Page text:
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Story | 03/23/2021 10:43:38

Collaboration with the aim of responsible supply chains

UPM has set a target of reducing its supply chain emissions by 30 percent against 2018 levels by 2030. We need exhaustive information on how suppliers are performing to meet this target. There is currently, however, no comparable way to report emissions from sourced products and raw materials, and the emissions that come from their transportation.

“Supply chain emissions are largely calculated using secondary data from different databases and the general coefficients drawn up from this data. This means that when it comes to sustainability, we can’t separate progressive suppliers from the weaker suppliers. We can only reduce our emissions if we know the level at which they really are and can choose the best partners based on this information,” says Tuomas Niemi, Manager, Reporting and Standards, UPM.

Ambitiously towards a future beyond fossils

Due to the complexity of global supply chains, collaboration between various parties is necessary to increase understanding. The chemical industry’s Together for Sustainability (TfS) initiative is a great example of efforts to develop the sustainability practices of supply chains and share comprehensive information about suppliers. UPM is closely connected to the chemical industry through its businesses and this is why we are one of the approximately 25 member companies participating in the initiative.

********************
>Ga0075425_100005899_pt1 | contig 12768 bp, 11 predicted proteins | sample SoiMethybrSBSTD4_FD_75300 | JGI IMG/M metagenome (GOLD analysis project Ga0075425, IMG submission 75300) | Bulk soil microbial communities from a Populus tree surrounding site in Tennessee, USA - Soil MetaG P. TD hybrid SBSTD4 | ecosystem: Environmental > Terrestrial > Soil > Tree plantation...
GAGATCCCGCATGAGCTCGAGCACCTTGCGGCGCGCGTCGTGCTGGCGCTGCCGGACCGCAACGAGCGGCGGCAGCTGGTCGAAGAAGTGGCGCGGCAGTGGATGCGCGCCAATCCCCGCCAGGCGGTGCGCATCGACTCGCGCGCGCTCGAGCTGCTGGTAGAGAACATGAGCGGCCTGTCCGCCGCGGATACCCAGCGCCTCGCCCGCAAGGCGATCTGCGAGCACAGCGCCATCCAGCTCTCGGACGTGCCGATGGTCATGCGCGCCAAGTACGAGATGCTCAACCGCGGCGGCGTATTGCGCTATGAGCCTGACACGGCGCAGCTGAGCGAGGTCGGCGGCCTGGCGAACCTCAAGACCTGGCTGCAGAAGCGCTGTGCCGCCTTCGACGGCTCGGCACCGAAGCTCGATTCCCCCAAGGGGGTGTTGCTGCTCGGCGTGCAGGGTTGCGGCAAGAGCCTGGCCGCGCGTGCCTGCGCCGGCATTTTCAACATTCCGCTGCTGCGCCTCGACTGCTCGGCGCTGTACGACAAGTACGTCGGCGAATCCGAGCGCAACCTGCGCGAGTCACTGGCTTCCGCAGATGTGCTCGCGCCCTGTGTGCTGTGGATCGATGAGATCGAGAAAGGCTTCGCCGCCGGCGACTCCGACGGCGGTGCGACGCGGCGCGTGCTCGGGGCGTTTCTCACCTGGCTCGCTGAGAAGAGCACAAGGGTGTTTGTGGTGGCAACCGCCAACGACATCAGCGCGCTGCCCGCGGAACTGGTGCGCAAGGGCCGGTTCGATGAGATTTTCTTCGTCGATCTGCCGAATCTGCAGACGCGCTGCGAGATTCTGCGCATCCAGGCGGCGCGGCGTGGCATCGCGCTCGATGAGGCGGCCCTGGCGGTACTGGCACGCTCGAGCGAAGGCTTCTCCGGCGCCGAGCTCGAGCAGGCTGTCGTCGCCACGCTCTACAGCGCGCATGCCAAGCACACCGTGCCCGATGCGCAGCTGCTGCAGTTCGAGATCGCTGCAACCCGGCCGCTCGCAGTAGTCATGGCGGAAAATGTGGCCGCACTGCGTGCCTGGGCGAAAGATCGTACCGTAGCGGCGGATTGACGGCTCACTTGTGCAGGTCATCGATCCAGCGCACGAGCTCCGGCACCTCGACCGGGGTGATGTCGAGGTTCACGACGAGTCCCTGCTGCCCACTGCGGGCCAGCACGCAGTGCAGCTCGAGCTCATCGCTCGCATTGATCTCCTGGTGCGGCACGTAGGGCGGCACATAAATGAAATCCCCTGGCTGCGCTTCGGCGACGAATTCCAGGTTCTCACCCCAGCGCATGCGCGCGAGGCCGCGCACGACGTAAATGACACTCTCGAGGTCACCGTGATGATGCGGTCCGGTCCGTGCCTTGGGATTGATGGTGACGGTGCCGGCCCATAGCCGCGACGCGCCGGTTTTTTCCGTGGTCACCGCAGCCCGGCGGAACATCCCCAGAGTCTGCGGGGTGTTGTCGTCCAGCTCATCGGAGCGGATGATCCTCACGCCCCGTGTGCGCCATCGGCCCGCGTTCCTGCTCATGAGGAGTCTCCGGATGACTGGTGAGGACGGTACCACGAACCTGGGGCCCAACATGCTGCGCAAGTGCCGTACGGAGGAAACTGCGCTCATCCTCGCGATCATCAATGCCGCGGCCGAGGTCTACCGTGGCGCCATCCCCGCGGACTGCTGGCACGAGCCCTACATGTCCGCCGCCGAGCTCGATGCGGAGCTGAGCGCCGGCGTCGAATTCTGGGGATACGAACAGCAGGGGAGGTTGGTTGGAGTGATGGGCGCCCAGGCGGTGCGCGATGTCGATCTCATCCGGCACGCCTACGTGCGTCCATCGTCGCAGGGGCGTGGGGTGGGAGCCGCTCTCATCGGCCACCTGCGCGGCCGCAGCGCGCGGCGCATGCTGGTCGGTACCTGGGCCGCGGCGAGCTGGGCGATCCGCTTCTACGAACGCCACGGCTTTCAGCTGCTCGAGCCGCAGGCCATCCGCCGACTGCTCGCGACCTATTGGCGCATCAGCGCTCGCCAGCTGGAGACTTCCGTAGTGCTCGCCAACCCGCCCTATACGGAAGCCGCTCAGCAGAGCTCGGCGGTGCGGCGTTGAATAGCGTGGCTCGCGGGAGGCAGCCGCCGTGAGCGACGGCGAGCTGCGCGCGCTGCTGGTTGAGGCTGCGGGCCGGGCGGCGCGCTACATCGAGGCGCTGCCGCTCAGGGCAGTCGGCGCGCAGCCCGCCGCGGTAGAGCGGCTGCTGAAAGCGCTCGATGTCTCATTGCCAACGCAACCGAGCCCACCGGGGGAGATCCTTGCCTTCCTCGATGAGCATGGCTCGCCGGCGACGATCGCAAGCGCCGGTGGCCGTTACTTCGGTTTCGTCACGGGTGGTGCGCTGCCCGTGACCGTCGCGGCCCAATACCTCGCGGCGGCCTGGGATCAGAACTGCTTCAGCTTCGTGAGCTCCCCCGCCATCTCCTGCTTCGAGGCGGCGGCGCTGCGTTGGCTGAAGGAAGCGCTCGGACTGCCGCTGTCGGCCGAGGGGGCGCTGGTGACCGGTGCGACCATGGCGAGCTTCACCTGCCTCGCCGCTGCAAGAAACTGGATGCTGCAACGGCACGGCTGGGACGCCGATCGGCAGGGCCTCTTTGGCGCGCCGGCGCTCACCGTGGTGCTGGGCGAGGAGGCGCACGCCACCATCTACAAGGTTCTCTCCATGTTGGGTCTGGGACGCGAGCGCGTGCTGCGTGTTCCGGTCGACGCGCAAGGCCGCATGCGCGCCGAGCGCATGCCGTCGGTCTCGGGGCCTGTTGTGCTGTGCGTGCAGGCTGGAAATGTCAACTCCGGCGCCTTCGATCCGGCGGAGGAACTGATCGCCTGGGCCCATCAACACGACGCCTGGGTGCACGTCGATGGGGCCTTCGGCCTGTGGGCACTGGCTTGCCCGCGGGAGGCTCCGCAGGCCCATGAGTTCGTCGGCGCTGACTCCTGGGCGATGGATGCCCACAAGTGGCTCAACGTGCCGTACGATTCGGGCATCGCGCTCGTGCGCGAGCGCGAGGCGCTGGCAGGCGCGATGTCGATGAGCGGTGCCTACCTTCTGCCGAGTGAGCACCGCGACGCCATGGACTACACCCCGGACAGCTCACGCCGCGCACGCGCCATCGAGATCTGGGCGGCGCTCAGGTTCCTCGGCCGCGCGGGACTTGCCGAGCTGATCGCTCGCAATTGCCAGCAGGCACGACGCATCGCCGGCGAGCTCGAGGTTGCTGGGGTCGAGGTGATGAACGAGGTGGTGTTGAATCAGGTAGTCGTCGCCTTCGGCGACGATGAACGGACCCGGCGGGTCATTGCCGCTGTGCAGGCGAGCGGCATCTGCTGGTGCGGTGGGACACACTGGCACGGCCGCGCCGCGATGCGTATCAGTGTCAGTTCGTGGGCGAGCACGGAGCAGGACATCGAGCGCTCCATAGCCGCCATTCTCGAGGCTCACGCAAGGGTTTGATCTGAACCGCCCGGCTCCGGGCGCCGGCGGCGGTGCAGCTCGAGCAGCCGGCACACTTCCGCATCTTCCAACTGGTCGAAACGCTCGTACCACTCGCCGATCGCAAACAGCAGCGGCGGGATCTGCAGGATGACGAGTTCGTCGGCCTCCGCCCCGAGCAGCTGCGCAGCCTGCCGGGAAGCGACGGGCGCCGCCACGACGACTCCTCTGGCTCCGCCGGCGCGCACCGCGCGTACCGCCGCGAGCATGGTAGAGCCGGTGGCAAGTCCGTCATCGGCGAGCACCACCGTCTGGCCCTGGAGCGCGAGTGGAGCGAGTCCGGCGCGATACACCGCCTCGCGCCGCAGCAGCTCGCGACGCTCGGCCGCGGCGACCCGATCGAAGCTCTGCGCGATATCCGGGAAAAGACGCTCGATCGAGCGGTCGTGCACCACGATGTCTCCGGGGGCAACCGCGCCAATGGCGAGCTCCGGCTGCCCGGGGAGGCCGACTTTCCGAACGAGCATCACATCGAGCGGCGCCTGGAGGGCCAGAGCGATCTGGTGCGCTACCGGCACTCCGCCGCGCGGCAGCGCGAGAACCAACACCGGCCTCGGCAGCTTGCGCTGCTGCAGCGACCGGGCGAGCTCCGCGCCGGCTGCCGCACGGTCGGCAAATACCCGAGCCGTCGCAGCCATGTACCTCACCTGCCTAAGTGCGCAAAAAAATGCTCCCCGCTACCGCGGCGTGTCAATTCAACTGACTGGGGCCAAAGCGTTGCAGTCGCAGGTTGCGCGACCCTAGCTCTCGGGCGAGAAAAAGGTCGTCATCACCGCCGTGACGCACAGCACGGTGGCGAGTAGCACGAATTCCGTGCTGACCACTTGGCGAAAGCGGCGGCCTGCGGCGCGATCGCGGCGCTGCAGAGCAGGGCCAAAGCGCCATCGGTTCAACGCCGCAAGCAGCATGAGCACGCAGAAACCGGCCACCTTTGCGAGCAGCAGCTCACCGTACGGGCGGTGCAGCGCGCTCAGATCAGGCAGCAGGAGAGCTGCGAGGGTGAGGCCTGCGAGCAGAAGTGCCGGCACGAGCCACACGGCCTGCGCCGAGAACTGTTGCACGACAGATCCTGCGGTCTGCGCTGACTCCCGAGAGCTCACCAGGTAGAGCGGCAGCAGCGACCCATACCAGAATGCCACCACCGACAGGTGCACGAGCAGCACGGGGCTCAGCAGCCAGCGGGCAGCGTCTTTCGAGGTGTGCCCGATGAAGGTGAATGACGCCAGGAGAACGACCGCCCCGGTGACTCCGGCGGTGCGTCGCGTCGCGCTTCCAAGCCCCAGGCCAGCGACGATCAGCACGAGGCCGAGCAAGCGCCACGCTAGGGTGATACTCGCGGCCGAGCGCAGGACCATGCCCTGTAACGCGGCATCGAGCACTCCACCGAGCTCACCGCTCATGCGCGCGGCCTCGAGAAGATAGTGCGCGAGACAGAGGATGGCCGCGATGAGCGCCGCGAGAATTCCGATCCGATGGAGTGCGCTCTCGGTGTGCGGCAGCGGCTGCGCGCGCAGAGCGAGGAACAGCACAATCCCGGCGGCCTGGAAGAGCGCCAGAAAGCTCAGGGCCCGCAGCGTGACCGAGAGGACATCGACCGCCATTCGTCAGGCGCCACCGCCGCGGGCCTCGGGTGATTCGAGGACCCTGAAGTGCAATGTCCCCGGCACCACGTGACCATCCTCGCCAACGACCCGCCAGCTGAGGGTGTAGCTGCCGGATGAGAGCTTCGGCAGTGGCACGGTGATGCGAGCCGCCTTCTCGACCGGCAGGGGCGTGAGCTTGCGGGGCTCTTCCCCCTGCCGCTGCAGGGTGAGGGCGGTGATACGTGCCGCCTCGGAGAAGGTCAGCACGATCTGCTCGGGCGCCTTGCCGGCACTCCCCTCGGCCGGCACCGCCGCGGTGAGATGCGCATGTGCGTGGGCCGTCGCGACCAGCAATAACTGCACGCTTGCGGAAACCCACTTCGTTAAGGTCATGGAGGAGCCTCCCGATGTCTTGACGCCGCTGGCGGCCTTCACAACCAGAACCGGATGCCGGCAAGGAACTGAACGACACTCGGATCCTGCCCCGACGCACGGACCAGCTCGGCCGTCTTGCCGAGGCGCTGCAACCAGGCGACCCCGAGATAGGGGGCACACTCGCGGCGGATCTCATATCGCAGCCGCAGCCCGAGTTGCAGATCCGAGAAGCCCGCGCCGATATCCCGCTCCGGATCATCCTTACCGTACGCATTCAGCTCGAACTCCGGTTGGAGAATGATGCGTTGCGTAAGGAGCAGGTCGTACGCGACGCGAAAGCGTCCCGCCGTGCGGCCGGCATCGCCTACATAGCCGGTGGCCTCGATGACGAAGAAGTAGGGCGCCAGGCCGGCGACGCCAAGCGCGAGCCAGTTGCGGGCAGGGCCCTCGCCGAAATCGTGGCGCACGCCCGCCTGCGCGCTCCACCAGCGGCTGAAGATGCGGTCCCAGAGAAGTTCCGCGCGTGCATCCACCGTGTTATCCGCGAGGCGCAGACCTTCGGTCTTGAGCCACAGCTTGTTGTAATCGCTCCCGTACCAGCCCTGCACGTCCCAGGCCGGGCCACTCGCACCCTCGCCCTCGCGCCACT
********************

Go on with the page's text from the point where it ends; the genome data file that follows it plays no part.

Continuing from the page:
“In maritime transport, for example, there are big operators that can provide data about their actual emissions online.”

Scaling up the supplier evaluation with Together for Sustainability network

 “The goal of the TfS collaboration is to gather comparable primary supply chain data that has been reported according to the same standards. Shared reporting practices benefit all parties. If the reporting can be done within one platform, it eases the burden of reporting significantly both for the suppliers and the customers,” Niemi says.

Suppliers are at different levels of readiness

According to Niemi, UPM has already had discussions with its suppliers that belong to certain supply chain categories about their readiness to report their emissions. The key areas, in addition to chemicals, are logistics, pulp and pigments at a minimum.

“In maritime transport, for example, there are big operators that can provide data about their actual emissions online. This is obviously very different when compared to the basic factors calculated from the databases. However, even the suppliers that are not yet able to report their emissions in a precise way have been very committed to the development work,” Niemi says.

Carbon footprints as tools to demonstrate impact

According to him, common practices would greatly facilitate the emissions calculations for supply chain materials such as chemicals, as well as fillers and binders used in paper production.

“I think that, in the future, the data on carbon dioxide emissions should circulate in the same, controlled way that financial information does in financial administration systems. It is financially very valuable data, after all,” Niemi comments.

Ensuring responsible sourcing

Better understanding, more precise reporting

Niemi says that once the initial situation and the key categories have been mapped, we should start by establishing the critical obstacles standing in the way of collecting data and enhancing its credibility.

“The aim is to get more suppliers to take part in the work and engage in the common targets. We will get closer to the ultimate target, which is a carbon-neutral supply chain, when we have more data and can increase the emissions reduction measures,” Niemi concludes.

Text: Timo Nykänen